With about 75% of employees in the U.S. using their own devices for work communications and productivity, businesses must implement safeguards to avoid company data from being compromised should a device be stolen, hacked or contract a virus.

The BYOD (bring your own device) trend has grown as many employees have eschewed company-issued mobile devices, preferring to use their own.

But, while a company can install certain software and make security settings on its own phones, the task is harder when your workers want to use their own devices for their jobs, according to a new study by mobile solutions provider CDW.

Fortunately, the market has responded with systems and software to help businesses secure the personal smartphones and tablets that their employees use to conduct their jobs.

There are a number of benefits to allowing your staff to BYOD, according to the CDW report, including:

  • More employee satisfaction — It allows them to choose the phone they prefer, and requires them to keep one device.
  • Increased productivity — When your employees have access to your company’s resources, they can do their work from anywhere that is convenient.
  • Cost savings — You won’t be shelling out for phones and cell phone plans, although you may need to pay for various security platforms.
  • Disaster recovery — If disaster strikes, your staff can work remotely with their smartphones.

Also, because employees are likely to have their phone plans through a variety of carriers, if one carrier goes down in a disaster others may still be operational.

But, increased mobility comes with more risk to your company’s data or the information you store on your customers. When employees co-mingle personal and business uses on the phone it poses dangers, particularly if the device is compromised and passwords discovered.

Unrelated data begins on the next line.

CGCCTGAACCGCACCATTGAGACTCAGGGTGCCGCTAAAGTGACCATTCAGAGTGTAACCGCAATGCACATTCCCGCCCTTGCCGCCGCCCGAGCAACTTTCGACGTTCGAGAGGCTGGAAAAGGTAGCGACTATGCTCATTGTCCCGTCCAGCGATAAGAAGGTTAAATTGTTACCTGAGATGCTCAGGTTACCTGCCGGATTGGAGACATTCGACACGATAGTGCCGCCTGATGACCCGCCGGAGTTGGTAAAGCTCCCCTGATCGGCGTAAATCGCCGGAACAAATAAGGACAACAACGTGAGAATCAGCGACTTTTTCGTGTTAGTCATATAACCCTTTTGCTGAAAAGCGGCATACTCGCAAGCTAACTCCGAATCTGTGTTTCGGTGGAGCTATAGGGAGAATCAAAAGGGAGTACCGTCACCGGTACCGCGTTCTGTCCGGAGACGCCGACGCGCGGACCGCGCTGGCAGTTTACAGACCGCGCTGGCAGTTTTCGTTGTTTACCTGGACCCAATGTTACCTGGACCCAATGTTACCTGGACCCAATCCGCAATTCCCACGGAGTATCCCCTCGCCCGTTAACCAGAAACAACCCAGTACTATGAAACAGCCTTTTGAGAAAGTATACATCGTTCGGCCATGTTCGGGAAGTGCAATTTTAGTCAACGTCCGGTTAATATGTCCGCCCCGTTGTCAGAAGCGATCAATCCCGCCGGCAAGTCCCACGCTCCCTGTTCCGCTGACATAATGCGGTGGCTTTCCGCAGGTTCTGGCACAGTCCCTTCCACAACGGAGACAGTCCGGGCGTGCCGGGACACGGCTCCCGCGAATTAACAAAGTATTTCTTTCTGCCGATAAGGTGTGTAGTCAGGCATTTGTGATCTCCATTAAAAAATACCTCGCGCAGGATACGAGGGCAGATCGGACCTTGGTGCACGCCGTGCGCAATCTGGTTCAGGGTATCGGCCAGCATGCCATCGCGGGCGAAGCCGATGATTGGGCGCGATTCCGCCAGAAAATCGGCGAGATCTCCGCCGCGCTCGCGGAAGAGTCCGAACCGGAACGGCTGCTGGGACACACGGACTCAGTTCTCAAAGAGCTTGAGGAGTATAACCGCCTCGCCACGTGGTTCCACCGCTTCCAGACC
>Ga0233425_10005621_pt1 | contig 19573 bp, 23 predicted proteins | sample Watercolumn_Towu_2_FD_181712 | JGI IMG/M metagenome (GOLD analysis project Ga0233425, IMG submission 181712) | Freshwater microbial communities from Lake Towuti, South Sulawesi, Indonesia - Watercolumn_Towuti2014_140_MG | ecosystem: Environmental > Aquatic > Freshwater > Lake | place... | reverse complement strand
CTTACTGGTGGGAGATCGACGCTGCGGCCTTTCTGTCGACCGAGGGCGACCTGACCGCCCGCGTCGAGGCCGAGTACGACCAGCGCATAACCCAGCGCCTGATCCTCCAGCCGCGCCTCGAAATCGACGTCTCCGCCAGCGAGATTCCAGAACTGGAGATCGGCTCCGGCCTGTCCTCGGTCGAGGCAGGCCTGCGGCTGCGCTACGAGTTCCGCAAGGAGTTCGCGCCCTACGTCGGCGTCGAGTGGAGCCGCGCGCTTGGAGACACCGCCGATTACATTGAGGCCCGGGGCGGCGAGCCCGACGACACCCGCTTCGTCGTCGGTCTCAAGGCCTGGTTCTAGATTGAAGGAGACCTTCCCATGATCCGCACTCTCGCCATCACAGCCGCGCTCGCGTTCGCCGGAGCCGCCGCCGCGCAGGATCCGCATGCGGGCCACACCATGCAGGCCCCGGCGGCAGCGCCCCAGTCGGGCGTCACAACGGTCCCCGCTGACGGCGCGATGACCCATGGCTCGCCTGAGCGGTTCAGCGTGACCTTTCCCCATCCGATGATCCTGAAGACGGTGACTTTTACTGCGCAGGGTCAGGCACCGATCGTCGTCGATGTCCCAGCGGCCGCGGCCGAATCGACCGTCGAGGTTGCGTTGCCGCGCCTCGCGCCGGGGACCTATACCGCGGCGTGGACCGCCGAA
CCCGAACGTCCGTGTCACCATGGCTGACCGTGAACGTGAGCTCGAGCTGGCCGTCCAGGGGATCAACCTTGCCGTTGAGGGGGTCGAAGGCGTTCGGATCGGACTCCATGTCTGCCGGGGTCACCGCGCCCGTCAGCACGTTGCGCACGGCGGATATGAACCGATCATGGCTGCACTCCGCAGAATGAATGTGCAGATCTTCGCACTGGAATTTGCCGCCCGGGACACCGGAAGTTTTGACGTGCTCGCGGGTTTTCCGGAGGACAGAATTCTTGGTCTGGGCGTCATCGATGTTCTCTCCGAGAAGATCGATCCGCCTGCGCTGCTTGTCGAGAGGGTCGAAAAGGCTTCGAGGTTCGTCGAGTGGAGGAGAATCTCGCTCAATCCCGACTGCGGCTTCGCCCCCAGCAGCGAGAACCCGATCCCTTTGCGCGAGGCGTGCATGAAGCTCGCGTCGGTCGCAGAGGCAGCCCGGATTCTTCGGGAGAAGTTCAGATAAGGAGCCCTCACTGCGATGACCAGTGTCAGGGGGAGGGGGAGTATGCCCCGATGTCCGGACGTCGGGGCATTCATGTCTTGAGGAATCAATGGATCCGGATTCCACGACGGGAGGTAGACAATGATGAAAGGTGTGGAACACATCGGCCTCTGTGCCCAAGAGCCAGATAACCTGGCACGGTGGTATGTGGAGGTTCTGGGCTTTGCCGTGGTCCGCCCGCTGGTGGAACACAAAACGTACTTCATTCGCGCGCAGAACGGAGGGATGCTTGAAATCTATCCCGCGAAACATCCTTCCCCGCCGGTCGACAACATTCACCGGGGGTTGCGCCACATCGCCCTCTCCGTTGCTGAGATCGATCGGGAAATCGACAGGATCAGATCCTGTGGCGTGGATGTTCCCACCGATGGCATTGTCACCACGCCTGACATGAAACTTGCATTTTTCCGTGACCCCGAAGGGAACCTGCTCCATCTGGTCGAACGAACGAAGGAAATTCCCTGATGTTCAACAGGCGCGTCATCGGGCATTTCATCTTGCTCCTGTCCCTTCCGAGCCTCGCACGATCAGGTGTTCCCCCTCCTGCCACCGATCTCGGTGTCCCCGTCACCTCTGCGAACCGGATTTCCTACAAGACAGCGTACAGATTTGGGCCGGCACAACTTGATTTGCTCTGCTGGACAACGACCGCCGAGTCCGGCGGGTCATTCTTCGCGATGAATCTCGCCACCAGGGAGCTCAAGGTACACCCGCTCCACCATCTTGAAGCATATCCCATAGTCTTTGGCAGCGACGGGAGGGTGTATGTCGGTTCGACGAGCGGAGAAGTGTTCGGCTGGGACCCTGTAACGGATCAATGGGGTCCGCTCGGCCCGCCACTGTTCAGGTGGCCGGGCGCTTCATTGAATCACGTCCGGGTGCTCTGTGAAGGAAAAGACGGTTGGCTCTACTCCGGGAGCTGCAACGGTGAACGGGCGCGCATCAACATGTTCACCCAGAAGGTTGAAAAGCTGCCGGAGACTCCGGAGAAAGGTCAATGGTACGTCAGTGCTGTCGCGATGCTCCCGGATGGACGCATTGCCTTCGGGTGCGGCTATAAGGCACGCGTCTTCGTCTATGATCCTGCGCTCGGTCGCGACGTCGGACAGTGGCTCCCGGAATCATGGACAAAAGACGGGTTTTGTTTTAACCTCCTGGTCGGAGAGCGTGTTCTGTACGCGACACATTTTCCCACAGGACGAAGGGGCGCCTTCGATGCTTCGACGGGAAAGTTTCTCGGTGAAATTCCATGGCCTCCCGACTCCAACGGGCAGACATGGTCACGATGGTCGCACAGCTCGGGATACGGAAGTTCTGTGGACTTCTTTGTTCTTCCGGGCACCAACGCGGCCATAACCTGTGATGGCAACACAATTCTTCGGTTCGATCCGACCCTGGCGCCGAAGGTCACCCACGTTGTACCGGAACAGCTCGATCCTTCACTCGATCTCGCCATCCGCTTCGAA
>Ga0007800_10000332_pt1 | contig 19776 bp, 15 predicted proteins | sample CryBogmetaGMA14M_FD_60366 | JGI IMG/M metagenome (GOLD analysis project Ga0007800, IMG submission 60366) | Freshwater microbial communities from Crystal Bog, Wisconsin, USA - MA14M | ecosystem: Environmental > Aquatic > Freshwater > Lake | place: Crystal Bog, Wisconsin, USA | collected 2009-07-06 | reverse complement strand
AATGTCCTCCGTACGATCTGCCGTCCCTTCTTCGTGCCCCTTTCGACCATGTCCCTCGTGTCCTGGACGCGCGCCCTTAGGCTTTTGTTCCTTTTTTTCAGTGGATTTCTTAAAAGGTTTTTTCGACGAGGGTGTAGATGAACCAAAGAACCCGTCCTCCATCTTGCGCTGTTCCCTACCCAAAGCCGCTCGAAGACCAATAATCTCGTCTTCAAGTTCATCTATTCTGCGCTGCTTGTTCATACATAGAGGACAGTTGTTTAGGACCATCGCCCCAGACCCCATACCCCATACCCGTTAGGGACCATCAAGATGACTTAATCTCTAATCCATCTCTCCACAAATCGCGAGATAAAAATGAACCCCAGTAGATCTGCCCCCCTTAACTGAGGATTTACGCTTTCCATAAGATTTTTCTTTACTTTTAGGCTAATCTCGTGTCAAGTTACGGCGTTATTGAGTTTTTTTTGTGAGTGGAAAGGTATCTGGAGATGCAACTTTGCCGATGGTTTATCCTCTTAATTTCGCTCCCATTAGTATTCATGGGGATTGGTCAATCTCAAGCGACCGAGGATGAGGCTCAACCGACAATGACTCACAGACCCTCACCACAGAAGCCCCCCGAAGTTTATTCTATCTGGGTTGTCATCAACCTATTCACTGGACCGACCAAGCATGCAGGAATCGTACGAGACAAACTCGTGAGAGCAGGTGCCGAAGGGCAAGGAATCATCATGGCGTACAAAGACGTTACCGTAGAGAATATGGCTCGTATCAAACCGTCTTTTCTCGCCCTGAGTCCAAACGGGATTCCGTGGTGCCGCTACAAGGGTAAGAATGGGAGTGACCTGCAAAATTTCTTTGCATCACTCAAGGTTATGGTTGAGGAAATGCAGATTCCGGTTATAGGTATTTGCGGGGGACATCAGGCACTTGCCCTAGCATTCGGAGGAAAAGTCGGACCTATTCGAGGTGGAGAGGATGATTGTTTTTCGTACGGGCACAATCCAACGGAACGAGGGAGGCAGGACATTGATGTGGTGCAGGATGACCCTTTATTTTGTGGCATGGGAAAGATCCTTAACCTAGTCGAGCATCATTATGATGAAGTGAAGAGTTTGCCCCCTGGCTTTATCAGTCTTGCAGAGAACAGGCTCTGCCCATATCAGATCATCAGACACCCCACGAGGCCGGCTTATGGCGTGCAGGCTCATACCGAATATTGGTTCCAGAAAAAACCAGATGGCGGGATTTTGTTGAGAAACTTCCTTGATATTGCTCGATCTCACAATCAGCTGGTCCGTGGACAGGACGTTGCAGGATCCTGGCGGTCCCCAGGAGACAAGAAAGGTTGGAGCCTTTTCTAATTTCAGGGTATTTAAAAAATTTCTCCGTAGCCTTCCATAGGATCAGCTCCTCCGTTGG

The biggest concern is hackers gaining access to an employee’s personal files and using them as a gateway to your company’s data. This is made particularly easy if an employee uses the same password for both work and personal accounts.

Locked and loaded

The best weapon currently available for BYOD devices is what is known as Enterprise Mobile Device Management software.

Once the software is installed on your employee’s phone, it gives you the ability to set the security configurations for the device remotely. There are a number of great features with this technology, according to the CDW report, including:

  • The ability to prevent data from being saved to removable media that are outside the organization’s control.
  • The ability to restrict access to software, such as preventing use of the organization’s data on a device with applications which the company has not approved for use.
  • Encrypting the business’s data stored on a device, to stop unauthorized applications and users from accessing it.
  • The ability to monitor each device’s security settings, in order to detect violations of the firm’s security policies.
  • The administrator can remotely lock a device if it has been stolen or lost. This will keep anybody without knowledge of the unlock password from using the device.
  • The administrator can remotely issue a command and all of the organization’s data and applications will be wiped from the phone.

Other measures you can implement include:

  • Host-based firewalls — These are on top of any firewalls you may have in your network, and are installed on the phone. But these are new solutions and there are not many on the market currently, so choose carefully.
  • Antivirus software — This too is a relatively new development for mobile devices, but as needs grow the market will too. For now, research any software you are considering.
  • Mobile web security — Many mobile phone browsers include security controls that can help thwart unwanted programs and viruses from getting a foothold as a result of an errant click on a bad link.

The takeaway

If your staff are using their phones for business and they have enterprise apps on them that can access your databases, you may be putting your systems and intellectual property at risk of cyber attack.

If you follow the above advice, you’ll be better able to thwart any attacks on your employees’ smartphones that could hamstring your business.